Publisher Tim Woodward and assistant editor Michelle Olley take us back through some of Skin Two’s most iconic milestones and the history of London’s fetish scene.

“We were always 20 years ahead of the times” – Tim Woodward


Michelle Olley: I'm pretty sure this was the only interview Jean Paul Gaultier did in 1991. The thing about 'fetish' is it's pretty subjective and means different things to different people – you could argue it's about objects that contain some sort of charge – in religion that is likely to be the 'spirit' or essence of the deity; in fashion, it's most likely to be some item of clothing or silhouette that is sexually charged. Gaultier has worked extensively with the notion of female strength and clothing that works to empower by exaggeration of the female form, so the obvious tropes there are the corsetry (which he is on record as saying comes from his admiration of his grandmother and her style), high heels, pointed bras, strong tailoring, leather and rubber, uniforms etc. Exaggeration is a fetish in and of itself, to an extent, in his work. There's also a playfulness in some of his works that appeal to the dress-up side of fetish fashion – sailors being one of the most iconic examples... JPG doesn't half love a sailor!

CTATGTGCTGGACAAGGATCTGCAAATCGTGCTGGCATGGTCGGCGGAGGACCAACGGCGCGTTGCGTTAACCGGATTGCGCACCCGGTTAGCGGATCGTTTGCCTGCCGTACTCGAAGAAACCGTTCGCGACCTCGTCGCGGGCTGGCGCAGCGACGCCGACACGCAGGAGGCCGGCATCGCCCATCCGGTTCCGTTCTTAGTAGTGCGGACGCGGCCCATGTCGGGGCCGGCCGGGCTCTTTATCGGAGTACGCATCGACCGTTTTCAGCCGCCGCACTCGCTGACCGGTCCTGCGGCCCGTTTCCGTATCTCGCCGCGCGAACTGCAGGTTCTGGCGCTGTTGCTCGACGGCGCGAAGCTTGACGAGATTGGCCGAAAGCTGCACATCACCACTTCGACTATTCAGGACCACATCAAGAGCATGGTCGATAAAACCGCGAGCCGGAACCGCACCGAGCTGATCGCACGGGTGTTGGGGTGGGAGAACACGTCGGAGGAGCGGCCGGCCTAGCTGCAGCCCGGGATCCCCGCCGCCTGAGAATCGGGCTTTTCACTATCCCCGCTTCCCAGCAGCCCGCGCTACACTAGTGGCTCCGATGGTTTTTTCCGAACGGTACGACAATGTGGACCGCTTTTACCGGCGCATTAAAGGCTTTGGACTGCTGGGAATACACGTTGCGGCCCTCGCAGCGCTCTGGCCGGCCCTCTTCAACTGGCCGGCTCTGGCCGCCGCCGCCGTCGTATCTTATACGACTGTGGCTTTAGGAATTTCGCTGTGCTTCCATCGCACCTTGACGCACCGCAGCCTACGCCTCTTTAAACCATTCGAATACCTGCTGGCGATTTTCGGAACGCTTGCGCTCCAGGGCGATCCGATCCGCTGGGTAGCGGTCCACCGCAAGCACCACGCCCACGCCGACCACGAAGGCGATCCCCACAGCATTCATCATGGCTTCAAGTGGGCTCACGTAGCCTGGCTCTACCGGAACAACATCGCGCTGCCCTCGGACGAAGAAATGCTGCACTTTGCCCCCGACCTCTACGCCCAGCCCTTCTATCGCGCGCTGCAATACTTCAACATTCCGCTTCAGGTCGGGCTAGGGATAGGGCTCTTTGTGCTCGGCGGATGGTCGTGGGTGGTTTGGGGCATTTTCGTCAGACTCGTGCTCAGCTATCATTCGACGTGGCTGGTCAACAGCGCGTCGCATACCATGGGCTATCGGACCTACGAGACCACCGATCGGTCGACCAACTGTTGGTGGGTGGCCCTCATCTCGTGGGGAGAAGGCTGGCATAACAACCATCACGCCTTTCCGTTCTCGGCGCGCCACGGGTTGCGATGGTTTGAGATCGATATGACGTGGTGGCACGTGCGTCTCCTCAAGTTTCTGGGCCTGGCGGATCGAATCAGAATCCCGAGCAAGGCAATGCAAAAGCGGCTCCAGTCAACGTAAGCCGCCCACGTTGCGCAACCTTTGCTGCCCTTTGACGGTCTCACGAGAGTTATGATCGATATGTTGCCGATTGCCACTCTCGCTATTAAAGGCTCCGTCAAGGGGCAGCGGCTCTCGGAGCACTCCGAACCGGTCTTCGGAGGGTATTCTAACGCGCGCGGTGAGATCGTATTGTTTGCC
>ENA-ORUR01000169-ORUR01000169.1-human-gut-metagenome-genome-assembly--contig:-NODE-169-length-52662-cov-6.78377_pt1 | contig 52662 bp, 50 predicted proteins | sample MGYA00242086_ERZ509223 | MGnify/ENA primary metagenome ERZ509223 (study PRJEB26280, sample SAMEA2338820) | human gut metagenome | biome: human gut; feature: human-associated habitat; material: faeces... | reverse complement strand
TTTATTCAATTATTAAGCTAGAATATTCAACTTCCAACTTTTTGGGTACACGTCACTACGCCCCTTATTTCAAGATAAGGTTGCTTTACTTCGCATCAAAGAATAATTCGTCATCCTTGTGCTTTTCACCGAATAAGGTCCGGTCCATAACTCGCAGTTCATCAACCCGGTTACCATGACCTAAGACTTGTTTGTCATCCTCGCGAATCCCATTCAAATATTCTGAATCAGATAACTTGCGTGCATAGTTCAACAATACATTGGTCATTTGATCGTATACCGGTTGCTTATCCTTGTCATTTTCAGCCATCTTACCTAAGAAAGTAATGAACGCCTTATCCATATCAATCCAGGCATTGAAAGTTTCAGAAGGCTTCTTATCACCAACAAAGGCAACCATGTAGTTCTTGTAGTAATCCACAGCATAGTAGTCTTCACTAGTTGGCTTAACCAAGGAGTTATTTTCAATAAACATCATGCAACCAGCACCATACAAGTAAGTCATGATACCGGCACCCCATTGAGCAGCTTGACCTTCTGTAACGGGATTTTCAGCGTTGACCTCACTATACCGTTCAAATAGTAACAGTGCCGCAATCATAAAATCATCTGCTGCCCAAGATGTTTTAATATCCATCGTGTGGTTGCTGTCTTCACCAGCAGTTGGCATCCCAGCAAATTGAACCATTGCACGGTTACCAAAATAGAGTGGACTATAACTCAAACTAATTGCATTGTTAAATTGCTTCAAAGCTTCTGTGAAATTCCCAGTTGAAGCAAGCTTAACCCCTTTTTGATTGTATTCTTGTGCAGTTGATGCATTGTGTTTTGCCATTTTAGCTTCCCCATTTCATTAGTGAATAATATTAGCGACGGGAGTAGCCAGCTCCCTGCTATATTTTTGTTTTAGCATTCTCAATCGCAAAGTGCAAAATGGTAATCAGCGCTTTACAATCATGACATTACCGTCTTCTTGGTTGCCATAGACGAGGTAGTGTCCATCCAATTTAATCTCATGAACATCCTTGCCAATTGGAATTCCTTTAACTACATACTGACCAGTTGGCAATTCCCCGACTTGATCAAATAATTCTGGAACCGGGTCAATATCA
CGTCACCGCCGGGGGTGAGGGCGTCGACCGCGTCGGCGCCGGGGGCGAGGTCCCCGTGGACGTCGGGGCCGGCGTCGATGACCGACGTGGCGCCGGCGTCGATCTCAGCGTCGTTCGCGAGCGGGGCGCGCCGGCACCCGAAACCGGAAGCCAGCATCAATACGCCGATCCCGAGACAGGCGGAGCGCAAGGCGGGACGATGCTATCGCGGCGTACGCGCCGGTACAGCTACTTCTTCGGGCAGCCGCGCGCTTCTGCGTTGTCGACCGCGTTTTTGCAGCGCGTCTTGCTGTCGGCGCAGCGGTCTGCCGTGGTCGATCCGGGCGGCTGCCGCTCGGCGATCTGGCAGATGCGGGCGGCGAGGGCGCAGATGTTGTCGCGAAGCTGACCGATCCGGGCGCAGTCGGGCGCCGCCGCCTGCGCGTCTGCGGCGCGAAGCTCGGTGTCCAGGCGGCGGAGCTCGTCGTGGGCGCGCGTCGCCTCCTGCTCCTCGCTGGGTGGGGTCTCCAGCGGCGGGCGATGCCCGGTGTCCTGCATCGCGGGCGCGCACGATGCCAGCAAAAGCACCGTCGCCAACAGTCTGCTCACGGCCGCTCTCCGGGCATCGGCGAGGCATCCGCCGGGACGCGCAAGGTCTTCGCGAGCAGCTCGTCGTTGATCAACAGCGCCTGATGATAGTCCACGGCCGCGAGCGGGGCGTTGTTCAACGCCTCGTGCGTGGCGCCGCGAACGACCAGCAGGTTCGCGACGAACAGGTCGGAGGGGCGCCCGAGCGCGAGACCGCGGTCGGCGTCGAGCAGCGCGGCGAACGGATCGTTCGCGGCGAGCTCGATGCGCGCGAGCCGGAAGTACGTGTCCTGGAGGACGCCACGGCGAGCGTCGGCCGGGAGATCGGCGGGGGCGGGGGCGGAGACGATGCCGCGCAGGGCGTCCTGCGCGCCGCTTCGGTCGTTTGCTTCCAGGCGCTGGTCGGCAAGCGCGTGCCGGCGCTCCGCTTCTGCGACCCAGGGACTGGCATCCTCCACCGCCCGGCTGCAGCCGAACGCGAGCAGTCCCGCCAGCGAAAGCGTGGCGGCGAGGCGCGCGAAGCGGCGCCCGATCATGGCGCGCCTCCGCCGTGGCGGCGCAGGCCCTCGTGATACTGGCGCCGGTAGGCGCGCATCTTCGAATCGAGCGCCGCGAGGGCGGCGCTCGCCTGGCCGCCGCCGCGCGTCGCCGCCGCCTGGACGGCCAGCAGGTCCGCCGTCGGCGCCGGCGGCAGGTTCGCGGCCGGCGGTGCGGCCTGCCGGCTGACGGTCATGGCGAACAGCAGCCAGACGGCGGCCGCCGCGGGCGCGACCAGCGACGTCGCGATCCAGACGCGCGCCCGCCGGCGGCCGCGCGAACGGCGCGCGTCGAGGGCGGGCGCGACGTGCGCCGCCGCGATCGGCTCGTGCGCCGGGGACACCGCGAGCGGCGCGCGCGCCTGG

Tim Woodward: We made a big effort right from the start to profile liberal ideas around feminism and female sexuality. Skin Two was founded by myself and Grace Lau, who is very much a feminist, and our whole idea from the start was to not make another sleazy men’s magazine. What made Skin Two different was our experience at the Skin Two club that then informed the magazine. When I went to the Skin Two club, the inclusivity struck me. I was completely struck by how many women were there. It was a time when loads and loads of women were thinking ‘we want some of this’ – it’s fine if men like women in high heels – there’s nothing wrong with that – but basically women were always kind of serving that. And Skin Two completely challenges that and it’s why people like Michelle Olley and Julia Collings and all of these other really interesting women got involved. So we started mixing in dykes, gay men and all that, and it was very much not about pretty young women looking gorgeous. This reflected our community – very inclusive. We were always 20 years ahead of the times.